By looking at the browser screen size stats that we can find online we can see that a large percentage of aspect ratios for desktop sized devices (i.e. those you can't rotate) are widescreen.

I personally struggle to think of many applications outside of watching movies and maybe playing games (I'm not a gamer) where a wide screen aspect ratio is much use.

It's awful for reading any sort of book (hence the Kindle being portrait); not much better for the web (even when only compared to 4:3 ratios); and makes any application with complicated menus trickier due to the loss of vertical screen real estate.

For a TV, it makes sense, but for a computer I don't think I quite get it.

Is there a good reason for devices being designed like this ?

  • 2
    Actually, desktop monitors stand a far better chance of being able to be rotated than laptop screens. The screen doesn't even care, given current OS support, it's the monitor mounting that enables it. Commented Jul 15, 2013 at 8:14
  • You could argue widescreen ratios allow you to process two open windows/documents next to each other, which is more productive than switching between two windows/documents while working on one of them and referencing the other.
    – kontur
    Commented Sep 12, 2013 at 18:02

5 Answers 5


I can think of some reasons why today’s larger desktop monitors should have wider aspect ratios than earlier monitors. There’re diminishing returns for screens over 11 inches high.

  • Given typical heights of seated users and the desks that fit them, making the screen much taller than 11 inches means the user will spend some time reading with the head tilted up, which rapidly becomes uncomfortable. For the best ergonomics, the top of the screen should be level with the user’s eyes. If you were to make a monitor much taller (say, 18”), you’d want to design an unconventional stand that rests the bottom edge of the monitor on the desk and tilts it back more.

  • At about 11 inches high, users can see a whole sheet of text at 100% zoom, so scrolling is kept to about a page at a time, which works well since users are used to it from physical pages and many documents (e.g., pdfs) are optimized to be read a page at a time.

  • Given the diminishing returns for heights over 11”, it makes more sense to spend any additional pixels you have to make screens wider to allow the user to display multiple windows at once. It’s far easier to swap between screens with a glance than a click. It’s easier to move the eyes and head side- to-side to switch between two windows than up-and-down, so it’s better for users to display windows side-by-side on a wide monitor than stacked on a tall monitor.

That’s theory. Is that what monitor makers were thinking when they decided to go wide? I bet they were actually thinking about showing movies, like obelia said on this page. Certainly that better explains why so many laptop monitors (including those for super-compact netbooks) are also going for cinematic aspect ratios.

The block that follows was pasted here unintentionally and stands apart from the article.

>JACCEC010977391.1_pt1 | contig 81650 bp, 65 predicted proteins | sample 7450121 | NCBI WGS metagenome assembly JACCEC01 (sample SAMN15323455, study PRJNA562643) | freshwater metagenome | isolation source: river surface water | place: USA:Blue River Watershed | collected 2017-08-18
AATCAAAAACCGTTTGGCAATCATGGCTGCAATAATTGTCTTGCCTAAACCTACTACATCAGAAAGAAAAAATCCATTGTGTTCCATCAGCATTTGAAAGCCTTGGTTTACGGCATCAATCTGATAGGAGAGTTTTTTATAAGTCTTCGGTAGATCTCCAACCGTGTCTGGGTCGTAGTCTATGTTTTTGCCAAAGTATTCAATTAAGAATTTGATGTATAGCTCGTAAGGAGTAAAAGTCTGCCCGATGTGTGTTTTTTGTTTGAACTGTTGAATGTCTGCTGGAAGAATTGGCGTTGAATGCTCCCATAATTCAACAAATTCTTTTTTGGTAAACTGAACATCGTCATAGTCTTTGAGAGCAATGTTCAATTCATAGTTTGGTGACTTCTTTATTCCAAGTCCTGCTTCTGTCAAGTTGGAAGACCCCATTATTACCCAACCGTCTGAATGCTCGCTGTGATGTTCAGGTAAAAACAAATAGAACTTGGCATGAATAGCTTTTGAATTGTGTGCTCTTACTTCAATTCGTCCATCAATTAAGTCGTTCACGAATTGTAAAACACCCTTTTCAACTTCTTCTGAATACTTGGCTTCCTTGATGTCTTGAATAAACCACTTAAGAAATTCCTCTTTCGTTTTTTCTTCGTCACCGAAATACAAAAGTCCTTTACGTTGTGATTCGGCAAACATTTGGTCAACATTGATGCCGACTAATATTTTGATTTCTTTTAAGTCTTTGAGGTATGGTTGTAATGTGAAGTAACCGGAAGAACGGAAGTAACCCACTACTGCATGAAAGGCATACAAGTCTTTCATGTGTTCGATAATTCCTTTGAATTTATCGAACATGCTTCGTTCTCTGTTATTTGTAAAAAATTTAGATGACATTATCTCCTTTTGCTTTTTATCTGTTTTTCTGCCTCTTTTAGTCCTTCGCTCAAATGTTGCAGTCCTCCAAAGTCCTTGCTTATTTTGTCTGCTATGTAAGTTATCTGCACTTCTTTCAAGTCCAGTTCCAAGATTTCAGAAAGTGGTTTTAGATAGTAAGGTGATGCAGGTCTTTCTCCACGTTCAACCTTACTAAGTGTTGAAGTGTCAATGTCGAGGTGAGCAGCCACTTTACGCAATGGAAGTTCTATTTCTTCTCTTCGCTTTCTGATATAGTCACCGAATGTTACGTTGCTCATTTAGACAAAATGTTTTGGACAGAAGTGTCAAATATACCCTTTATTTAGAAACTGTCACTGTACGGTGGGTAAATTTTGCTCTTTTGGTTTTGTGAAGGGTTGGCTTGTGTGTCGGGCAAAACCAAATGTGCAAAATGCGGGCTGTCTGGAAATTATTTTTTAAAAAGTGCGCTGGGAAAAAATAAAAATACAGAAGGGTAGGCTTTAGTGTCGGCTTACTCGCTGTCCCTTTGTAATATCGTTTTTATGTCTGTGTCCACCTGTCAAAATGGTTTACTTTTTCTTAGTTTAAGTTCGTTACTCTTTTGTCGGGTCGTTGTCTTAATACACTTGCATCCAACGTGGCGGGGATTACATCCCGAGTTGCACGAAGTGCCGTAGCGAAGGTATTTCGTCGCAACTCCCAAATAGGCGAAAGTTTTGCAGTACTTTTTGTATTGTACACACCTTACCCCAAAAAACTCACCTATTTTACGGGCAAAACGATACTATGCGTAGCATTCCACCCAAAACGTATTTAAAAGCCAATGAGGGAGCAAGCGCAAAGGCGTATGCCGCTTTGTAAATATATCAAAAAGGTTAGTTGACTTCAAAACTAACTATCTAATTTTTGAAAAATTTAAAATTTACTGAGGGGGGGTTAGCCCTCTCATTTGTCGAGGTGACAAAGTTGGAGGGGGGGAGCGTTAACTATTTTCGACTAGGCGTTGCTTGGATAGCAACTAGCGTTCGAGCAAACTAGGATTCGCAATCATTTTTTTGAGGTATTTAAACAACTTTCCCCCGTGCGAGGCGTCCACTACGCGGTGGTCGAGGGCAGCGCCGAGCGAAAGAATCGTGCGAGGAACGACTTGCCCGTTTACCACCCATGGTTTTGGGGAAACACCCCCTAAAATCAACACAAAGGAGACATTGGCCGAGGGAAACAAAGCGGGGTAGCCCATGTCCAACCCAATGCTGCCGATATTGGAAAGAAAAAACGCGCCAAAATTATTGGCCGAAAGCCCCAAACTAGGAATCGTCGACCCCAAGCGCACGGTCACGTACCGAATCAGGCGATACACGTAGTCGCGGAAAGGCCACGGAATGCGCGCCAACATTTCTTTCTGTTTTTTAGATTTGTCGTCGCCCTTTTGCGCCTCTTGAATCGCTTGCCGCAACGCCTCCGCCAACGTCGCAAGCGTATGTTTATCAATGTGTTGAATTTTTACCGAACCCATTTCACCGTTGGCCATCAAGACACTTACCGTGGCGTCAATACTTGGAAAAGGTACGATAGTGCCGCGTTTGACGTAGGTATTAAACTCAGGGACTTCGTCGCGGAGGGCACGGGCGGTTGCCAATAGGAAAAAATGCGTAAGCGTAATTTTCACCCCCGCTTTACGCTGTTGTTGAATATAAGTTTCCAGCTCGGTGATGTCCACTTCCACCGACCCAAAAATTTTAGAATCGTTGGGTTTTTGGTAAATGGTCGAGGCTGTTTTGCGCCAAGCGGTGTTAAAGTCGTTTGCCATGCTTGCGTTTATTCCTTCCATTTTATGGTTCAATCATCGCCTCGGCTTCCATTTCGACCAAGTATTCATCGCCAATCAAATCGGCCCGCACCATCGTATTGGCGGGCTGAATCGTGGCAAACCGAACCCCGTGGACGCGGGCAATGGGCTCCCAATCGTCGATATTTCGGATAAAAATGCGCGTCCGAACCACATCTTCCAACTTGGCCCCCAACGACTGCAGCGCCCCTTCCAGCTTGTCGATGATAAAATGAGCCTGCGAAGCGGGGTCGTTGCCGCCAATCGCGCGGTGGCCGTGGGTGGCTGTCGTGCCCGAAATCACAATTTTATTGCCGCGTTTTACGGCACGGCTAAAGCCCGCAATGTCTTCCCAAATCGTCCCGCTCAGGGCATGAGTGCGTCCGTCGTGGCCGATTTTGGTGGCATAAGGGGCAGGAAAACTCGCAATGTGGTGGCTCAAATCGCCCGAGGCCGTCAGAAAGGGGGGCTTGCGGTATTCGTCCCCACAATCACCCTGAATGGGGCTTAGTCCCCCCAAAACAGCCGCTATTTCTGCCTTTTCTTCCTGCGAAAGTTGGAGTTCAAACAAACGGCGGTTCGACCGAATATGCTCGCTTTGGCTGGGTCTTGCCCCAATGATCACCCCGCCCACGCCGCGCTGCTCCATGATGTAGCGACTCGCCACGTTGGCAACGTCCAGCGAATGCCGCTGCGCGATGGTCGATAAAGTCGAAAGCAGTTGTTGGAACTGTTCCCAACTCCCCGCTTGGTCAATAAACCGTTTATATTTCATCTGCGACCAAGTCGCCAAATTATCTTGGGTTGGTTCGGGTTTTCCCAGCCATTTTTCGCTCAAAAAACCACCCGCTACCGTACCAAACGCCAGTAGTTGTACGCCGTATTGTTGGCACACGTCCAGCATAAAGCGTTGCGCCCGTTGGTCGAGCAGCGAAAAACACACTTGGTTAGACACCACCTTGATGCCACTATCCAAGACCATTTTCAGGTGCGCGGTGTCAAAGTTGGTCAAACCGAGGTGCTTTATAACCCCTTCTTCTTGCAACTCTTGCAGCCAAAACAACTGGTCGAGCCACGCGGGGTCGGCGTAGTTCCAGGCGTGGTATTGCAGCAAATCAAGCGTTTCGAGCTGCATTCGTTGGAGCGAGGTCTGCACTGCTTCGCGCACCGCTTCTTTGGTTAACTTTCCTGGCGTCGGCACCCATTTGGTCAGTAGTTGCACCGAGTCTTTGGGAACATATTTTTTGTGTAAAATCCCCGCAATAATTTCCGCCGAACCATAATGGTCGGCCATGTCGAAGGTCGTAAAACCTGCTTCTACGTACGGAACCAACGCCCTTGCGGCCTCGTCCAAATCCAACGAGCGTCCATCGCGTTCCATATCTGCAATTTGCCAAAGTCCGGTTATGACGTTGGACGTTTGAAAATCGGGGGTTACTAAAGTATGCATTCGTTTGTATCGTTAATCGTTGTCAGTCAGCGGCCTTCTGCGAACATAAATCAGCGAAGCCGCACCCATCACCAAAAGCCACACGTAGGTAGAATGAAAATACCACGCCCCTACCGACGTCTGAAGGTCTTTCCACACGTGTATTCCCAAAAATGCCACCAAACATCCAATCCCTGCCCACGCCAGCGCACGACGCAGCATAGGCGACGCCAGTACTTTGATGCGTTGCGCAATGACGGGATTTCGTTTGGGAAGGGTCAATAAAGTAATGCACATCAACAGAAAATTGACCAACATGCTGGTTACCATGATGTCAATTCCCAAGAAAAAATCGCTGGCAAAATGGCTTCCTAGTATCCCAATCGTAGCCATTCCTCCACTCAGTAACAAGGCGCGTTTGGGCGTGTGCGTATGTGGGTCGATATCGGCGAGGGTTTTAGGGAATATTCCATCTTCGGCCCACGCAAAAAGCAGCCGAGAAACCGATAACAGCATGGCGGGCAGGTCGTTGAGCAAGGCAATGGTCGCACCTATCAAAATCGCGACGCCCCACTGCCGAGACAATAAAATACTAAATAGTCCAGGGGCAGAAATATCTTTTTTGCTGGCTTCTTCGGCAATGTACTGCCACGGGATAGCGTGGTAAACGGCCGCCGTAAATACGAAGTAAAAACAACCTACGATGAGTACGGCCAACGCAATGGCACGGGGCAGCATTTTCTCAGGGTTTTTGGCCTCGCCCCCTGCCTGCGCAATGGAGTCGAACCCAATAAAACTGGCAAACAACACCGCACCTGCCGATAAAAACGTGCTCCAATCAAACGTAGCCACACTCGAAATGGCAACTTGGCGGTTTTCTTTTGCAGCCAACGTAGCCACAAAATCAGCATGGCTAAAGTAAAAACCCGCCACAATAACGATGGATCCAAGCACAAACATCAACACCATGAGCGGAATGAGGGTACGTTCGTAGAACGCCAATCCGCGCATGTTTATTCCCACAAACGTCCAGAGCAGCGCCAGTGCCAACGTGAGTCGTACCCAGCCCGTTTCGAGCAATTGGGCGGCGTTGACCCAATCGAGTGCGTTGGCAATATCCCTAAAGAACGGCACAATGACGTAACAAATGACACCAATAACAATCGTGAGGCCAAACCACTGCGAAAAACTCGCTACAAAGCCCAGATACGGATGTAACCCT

Furthermore, do users understand the potential benefits of large wide desktop monitors, and use them to show multiple windows side-by-side at 100% zoom? I see some do, and some maximize whatever window they’re using, possibly making awkward-to-read super-long lines of text for certain web pages.


Cost. 16:9 displays can be used in both computers and televisions. The larger the volume of display production the cheaper the display. Displays used by both computers and televisions have the highest production volume and lower costs.

In addition to production volume, the screen area for equivalent diagonal screen size measurements are smaller for 16:9 displays. The cost to produce the display is proportional to the area of the display, assuming equivalent dpi. A 20 inch 16:9 display has a display area of 170.52 square inches. A 20 inch 4:3 display has a display area of 192 square inches

  • +1, correct answer. This business is very cost-sensitive.
    – MSalters
    Commented Jul 16, 2013 at 12:33

Most popular monitors 20 inches or more are resolution optimized for video. Common video resolutions are 1280×720 and 1920×1080.

These days playing video is a very popular function of computers, much more popular than reading books on computer.


On Wikipedia it says:

Reasons for this transition is alleged to be the productive uses for such monitors, i.e. besides widescreen movie viewing and computer game play, are the word processor display of two standard letter pages side by side, as well as CAD displays of large-size drawings and CAD application menus at the same time.

And they cite

NEMA Specifications. 250. National Electrical Manufacturers Association. 2012.

"Introduction". Monitor Technology Guide. NEC Display Solutions. Archived from the original on 15 March 2007.


Widescreen is quite handy for a variety of uses:

  • Office suites: Spreadsheet, text editors, presentations packages, etc.
  • Editing tools, especially image and video editing tools
  • Games also have good support for widescreen (giving you an increase in your view)
  • Even software programmers can utilize the widescreens if they wish to. The IDEs have multiple widgets and panels which require quite a lot of screen estate.

I would argue with you on the 'awfulness' of reading and browsing, but, that is for some place else.

Generally, no matter what (large) screen size you give, people will try to adapt and make use of the added space.

Funnily, even though 16:9 is the square of 4:3, there is no such relation (afaik). It is just the standard ratio for HD.

  • Even software programmers can utilize the widescreens if they wish to. The IDEs have multiple widgets and panels which require quite a lot of screen estate. correct as a programmer i feel it +1.
    – IamAbhijit
    Commented Jul 18, 2013 at 6:58

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